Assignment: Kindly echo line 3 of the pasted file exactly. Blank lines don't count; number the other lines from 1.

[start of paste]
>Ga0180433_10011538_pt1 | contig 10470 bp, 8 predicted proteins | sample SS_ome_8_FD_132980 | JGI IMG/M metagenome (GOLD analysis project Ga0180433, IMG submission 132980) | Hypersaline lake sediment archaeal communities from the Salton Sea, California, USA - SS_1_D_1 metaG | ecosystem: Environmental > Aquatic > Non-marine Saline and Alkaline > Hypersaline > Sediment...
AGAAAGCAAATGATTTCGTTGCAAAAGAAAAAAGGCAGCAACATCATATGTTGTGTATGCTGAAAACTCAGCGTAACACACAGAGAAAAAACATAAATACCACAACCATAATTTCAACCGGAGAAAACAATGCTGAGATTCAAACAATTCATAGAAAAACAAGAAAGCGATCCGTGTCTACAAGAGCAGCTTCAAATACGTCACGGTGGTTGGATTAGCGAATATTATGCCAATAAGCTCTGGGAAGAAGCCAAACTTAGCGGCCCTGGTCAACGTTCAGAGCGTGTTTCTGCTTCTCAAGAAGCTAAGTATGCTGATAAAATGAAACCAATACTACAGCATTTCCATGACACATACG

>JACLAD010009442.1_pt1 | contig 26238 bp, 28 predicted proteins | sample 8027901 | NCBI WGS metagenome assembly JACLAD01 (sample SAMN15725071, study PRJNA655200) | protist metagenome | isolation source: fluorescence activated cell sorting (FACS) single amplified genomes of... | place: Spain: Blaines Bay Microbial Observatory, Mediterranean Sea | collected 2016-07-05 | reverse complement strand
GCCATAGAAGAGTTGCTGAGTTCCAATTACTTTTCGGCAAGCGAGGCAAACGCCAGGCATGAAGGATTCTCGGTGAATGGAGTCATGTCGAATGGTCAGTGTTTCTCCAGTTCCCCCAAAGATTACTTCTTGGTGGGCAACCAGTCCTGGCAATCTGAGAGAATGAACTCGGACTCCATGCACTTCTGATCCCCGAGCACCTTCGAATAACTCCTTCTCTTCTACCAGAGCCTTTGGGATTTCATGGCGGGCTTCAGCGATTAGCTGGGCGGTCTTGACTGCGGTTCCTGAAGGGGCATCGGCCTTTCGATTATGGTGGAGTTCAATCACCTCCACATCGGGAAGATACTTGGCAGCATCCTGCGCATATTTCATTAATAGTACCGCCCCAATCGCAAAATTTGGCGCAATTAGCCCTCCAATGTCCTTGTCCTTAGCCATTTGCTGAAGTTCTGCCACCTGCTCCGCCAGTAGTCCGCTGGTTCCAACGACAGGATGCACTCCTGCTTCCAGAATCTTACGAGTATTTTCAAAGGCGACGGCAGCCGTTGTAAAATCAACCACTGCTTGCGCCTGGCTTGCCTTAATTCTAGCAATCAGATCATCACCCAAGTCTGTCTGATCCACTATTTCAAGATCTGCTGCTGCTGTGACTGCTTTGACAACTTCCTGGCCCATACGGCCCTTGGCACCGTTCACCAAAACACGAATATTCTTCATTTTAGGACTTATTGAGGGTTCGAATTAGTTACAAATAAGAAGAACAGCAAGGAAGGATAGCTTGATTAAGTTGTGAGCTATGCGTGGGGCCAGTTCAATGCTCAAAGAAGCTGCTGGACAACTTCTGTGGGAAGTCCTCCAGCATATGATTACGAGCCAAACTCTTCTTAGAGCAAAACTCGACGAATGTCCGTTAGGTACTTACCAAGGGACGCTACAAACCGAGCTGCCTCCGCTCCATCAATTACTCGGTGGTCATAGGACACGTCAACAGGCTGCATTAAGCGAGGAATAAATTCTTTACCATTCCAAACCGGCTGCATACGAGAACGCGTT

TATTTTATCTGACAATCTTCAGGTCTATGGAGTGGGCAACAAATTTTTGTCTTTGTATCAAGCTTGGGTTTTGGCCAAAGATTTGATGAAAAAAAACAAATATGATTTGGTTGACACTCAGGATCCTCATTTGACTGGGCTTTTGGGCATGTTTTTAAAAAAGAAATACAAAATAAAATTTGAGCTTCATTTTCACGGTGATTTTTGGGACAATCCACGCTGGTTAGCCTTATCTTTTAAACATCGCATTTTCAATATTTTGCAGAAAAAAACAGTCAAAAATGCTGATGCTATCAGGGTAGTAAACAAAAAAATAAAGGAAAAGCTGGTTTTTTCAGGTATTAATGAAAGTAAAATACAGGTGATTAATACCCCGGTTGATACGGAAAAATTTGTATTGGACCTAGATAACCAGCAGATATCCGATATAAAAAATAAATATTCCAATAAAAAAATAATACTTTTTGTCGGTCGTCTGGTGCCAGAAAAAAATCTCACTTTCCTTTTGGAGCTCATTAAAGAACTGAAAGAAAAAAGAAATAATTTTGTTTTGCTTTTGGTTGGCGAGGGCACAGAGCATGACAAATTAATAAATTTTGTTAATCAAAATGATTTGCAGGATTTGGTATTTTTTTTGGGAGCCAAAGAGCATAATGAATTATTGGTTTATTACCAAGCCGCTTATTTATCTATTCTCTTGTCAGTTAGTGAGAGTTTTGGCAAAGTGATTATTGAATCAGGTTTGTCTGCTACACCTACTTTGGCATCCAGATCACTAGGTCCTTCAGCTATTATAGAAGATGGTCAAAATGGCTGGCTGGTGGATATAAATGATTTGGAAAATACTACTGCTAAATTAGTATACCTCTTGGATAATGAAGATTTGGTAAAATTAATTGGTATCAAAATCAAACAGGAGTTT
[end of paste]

>JACLAD010009442.1_pt1 | contig 26238 bp, 28 predicted proteins | sample 8027901 | NCBI WGS metagenome assembly JACLAD01 (sample SAMN15725071, study PRJNA655200) | protist metagenome | isolation source: fluorescence activated cell sorting (FACS) single amplified genomes of... | place: Spain: Blaines Bay Microbial Observatory, Mediterranean Sea | collected 2016-07-05 | reverse complement strand